Langford’s Gracie May goes up for a block at the Canadian Western National Beach Volleyball Championships in Parksville in the girls 14-under division.

Beach nationals fruitful for West Shore teams

West Shore volleyball players finish strong at nationals

For West Shore volleyballers Gracie May and Taylee Pomponio, the second time was the charm competing at the Canadian Western Beach National Championships.

The 13-year-olds, playing in the 14-under division, captured the bronze medal, after going undefeated the first two days of com- petition.

A three-set victory (19-21, 21-16, 15-6) over fellow B.C. team Penner/Chong on Aug. 16 in Parksville earned the medal and saw them finish the tournament with a nearly flawless 8-1 match record.

“Overall, I was really proud of us,” May said of their efforts. “Last year was not as successful; we were playing against older girls. We were happy to be playing with (our own) age group this time.”

Their lone defeat was a narrow 21-17, 21-17 semifinal loss to the eventual gold medallists, Kroonje and Thompson from Alberta.

May attributed what she characterized as a slow start in the bronze medal match to disappointment over the loss.

But they quickly regrouped, got back down to business and improved as the match went on.

One of the highlights of the tournament was a 21-19, 21-17 power pool victory over B.C.’s Pantovic/Ostojic, the pair who beat them for gold at the provincial championships this summer.

“They’re very competitive and they came in wanting it again,” May said of the Vancouver-area team. “But Taylee and I talked about (strategy) before the match, having seen them before. It was really successful, our first passes were amazing.”

The West Shore girls, who will be teammates on Belmont secondary’s junior girls indoor team agreed communication on the court and off played a big part in their success this summer.

“I think we talked together pretty well, and we seemed to work

well as a team,” Pomponio said.

“This year it seemed that we practised a bit more and went into provincials and worked hard.”

May and Pomponio started the playoff round on the Sunday by sweeping an Alberta pair 2-0 (21-9, 21-9) in the quarter-finals on the Sunday.

In the 16-under girls division, two local pairs competing with players a year older also performed well, finishing far higher than their pre-tournament seeding.

West Shore players Savannah Purdy and Olivia Godek, who came in ranked 17th, finished second in their pool on day 1, as did the team of Hannah May (Gracie’s older sister) of Langford and Erin Mutch of Oak Bay (25th seed).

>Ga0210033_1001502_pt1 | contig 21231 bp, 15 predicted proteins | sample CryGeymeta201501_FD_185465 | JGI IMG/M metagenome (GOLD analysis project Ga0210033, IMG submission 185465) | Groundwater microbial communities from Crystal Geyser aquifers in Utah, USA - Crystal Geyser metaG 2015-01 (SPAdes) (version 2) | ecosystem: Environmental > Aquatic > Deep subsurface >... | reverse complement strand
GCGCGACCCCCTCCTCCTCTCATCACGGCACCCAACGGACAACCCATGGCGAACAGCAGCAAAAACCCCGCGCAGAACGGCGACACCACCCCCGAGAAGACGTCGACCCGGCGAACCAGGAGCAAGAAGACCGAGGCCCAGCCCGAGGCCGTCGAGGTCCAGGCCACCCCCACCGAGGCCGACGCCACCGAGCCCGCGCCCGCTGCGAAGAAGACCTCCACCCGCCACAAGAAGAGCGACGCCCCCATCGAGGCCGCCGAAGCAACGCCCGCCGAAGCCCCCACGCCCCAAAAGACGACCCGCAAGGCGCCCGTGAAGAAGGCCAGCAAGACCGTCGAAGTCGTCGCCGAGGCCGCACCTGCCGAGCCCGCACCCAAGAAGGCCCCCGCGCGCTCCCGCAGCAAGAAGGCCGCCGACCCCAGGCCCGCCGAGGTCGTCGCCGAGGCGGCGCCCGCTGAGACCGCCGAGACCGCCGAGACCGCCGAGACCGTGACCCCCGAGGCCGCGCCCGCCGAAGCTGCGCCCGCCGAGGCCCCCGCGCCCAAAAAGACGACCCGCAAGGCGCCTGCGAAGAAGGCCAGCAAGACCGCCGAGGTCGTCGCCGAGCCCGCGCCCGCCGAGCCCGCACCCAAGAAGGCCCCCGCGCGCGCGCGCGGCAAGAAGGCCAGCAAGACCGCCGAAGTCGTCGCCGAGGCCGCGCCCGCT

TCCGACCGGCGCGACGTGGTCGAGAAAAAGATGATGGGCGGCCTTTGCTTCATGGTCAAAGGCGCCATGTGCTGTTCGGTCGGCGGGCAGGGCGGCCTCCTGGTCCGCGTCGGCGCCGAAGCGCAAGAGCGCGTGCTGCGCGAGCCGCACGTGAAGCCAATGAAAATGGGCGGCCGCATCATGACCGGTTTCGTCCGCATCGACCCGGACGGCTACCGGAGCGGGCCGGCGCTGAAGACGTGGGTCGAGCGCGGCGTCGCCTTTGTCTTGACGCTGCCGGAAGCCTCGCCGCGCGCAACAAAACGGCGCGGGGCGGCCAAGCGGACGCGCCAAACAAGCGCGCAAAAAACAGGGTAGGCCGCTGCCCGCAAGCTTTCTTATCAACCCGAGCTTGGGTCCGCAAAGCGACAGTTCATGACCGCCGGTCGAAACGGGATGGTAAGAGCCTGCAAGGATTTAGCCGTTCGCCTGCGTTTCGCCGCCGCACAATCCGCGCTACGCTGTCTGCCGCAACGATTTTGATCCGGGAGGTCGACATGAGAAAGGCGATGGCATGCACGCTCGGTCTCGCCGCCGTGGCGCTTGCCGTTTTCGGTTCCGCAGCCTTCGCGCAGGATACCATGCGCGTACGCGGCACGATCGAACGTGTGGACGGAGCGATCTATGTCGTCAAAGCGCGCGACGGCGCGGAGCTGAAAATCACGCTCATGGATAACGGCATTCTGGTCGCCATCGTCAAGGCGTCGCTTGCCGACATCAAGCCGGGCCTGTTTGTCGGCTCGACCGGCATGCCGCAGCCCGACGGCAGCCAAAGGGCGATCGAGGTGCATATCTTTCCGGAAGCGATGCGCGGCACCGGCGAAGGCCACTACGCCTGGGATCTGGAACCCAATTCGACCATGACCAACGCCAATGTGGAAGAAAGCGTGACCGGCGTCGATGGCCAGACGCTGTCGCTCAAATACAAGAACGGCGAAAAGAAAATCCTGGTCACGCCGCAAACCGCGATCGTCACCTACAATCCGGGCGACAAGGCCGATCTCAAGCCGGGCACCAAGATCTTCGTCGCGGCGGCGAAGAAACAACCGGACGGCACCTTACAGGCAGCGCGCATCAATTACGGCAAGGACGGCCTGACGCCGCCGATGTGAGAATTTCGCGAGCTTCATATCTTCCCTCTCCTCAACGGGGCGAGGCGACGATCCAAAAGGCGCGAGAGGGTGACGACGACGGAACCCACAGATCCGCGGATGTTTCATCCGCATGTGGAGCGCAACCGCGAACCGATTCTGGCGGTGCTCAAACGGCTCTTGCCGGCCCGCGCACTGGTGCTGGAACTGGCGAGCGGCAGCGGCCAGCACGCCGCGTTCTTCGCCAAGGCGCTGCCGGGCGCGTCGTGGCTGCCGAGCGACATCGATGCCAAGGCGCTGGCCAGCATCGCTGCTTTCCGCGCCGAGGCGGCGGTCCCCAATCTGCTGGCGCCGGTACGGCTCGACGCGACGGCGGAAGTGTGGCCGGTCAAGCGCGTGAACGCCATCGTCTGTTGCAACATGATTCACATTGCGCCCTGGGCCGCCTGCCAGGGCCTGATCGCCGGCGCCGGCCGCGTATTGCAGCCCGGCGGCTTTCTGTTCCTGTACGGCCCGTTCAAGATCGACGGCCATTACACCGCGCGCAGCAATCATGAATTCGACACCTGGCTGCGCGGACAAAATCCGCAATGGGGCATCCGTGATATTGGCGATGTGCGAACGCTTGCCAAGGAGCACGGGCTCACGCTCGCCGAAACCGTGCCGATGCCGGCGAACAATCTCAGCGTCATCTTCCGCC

Repooling on the Saturday saw the two pairs in the same pool, with Purdy and Godek going 2-1 and May and Mutch 1-2.

The clubmates had one of their closest matches against each other, with Purdy and Godek winning 21-18, 21-19.

Godek and Purdy lost in three sets to an Alberta team, (21-16, 16-21, 10-15) in the Tier 1 (Div. 1) quarter-finals.

Relegated to Div. 2, May and Mutch peeled off a quarter-final win over Tepper/Lautrup of B.C., (21-15, 22-20), then downed Foxcroft/ Molengraaf of Alberta 19-21, 21-15, 15-4 in the semis.

After a nailbiting 21-18 loss to open the Div. 2 final against the B.C. duo of Franklin/ Yule, May and Mutch scrapped through extra points in the second set before losing 25-27 to take the silver.

“It was Erin and I’s first nationals together; I was proud of how we finished,” said Hannah May.

This past weekend, Purdy and her Ontario partner Charlie Holborn, who grew up in Langford, competed in the 15-under National Beach Volleyball Championships in Toronto.

After finishing round- robin with a 4-2 record, the duo advanced to the semi-finals where they lost to eventual champions Roscoe and Heeney of Ontario.

Mike Toakley, who coaches the girls during club season and will eventually do so at Belmont, said he continues to be amazed how quickly all the girls learned to adjust for conditions such as wind and the sand in the outdoor game.

“One of the things I like about the kids I’m coaching is they’re smart,” he said.

“They obviously are very good athletes, but they think their way through things.

“They call their own timeouts and unlike indoor, they decide when to call the coach over. It’s good for their development and teaches them to be more independent and problem solve.”

editor@goldstreamgazette.com

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